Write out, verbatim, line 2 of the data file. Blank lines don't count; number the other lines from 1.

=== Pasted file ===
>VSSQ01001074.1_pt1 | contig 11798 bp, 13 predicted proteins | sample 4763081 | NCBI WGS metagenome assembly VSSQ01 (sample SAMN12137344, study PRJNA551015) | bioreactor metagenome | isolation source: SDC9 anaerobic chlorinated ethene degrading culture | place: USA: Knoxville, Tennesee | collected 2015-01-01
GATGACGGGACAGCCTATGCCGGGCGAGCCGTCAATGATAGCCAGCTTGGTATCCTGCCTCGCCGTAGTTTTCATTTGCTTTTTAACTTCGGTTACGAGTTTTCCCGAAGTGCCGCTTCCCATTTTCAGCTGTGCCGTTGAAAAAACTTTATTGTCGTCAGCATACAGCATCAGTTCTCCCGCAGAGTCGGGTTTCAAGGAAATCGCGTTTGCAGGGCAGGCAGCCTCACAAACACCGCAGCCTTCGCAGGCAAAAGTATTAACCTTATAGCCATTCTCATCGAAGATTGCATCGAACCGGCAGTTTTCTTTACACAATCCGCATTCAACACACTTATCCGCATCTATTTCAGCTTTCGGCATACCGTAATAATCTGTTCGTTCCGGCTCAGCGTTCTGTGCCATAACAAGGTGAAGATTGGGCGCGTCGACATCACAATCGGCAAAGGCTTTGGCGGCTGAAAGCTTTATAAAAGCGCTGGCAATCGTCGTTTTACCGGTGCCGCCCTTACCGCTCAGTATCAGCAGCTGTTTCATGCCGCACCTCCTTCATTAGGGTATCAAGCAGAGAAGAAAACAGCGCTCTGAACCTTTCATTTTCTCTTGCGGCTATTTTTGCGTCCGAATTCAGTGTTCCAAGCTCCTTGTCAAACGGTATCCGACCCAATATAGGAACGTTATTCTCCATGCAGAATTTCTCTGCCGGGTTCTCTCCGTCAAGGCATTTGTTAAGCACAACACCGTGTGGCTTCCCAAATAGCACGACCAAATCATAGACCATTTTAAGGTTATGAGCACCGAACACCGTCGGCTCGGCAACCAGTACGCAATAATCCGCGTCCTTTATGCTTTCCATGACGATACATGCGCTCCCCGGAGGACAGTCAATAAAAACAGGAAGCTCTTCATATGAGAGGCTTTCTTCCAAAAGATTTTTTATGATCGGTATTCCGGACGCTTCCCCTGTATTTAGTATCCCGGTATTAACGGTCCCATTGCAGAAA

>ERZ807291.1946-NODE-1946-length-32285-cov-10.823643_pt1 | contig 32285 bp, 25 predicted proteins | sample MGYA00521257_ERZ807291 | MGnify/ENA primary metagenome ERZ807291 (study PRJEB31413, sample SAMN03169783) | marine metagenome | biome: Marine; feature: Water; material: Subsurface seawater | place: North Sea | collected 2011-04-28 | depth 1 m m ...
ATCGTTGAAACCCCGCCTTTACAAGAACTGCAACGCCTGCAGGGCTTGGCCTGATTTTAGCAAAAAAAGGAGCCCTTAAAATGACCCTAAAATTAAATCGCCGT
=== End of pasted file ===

GATGACGGGACAGCCTATGCCGGGCGAGCCGTCAATGATAGCCAGCTTGGTATCCTGCCTCGCCGTAGTTTTCATTTGCTTTTTAACTTCGGTTACGAGTTTTCCCGAAGTGCCGCTTCCCATTTTCAGCTGTGCCGTTGAAAAAACTTTATTGTCGTCAGCATACAGCATCAGTTCTCCCGCAGAGTCGGGTTTCAAGGAAATCGCGTTTGCAGGGCAGGCAGCCTCACAAACACCGCAGCCTTCGCAGGCAAAAGTATTAACCTTATAGCCATTCTCATCGAAGATTGCATCGAACCGGCAGTTTTCTTTACACAATCCGCATTCAACACACTTATCCGCATCTATTTCAGCTTTCGGCATACCGTAATAATCTGTTCGTTCCGGCTCAGCGTTCTGTGCCATAACAAGGTGAAGATTGGGCGCGTCGACATCACAATCGGCAAAGGCTTTGGCGGCTGAAAGCTTTATAAAAGCGCTGGCAATCGTCGTTTTACCGGTGCCGCCCTTACCGCTCAGTATCAGCAGCTGTTTCATGCCGCACCTCCTTCATTAGGGTATCAAGCAGAGAAGAAAACAGCGCTCTGAACCTTTCATTTTCTCTTGCGGCTATTTTTGCGTCCGAATTCAGTGTTCCAAGCTCCTTGTCAAACGGTATCCGACCCAATATAGGAACGTTATTCTCCATGCAGAATTTCTCTGCCGGGTTCTCTCCGTCAAGGCATTTGTTAAGCACAACACCGTGTGGCTTCCCAAATAGCACGACCAAATCATAGACCATTTTAAGGTTATGAGCACCGAACACCGTCGGCTCGGCAACCAGTACGCAATAATCCGCGTCCTTTATGCTTTCCATGACGATACATGCGCTCCCCGGAGGACAGTCAATAAAAACAGGAAGCTCTTCATATGAGAGGCTTTCTTCCAAAAGATTTTTTATGATCGGTATTCCGGACGCTTCCCCTGTATTTAGTATCCCGGTATTAACGGTCCCATTGCAGAAA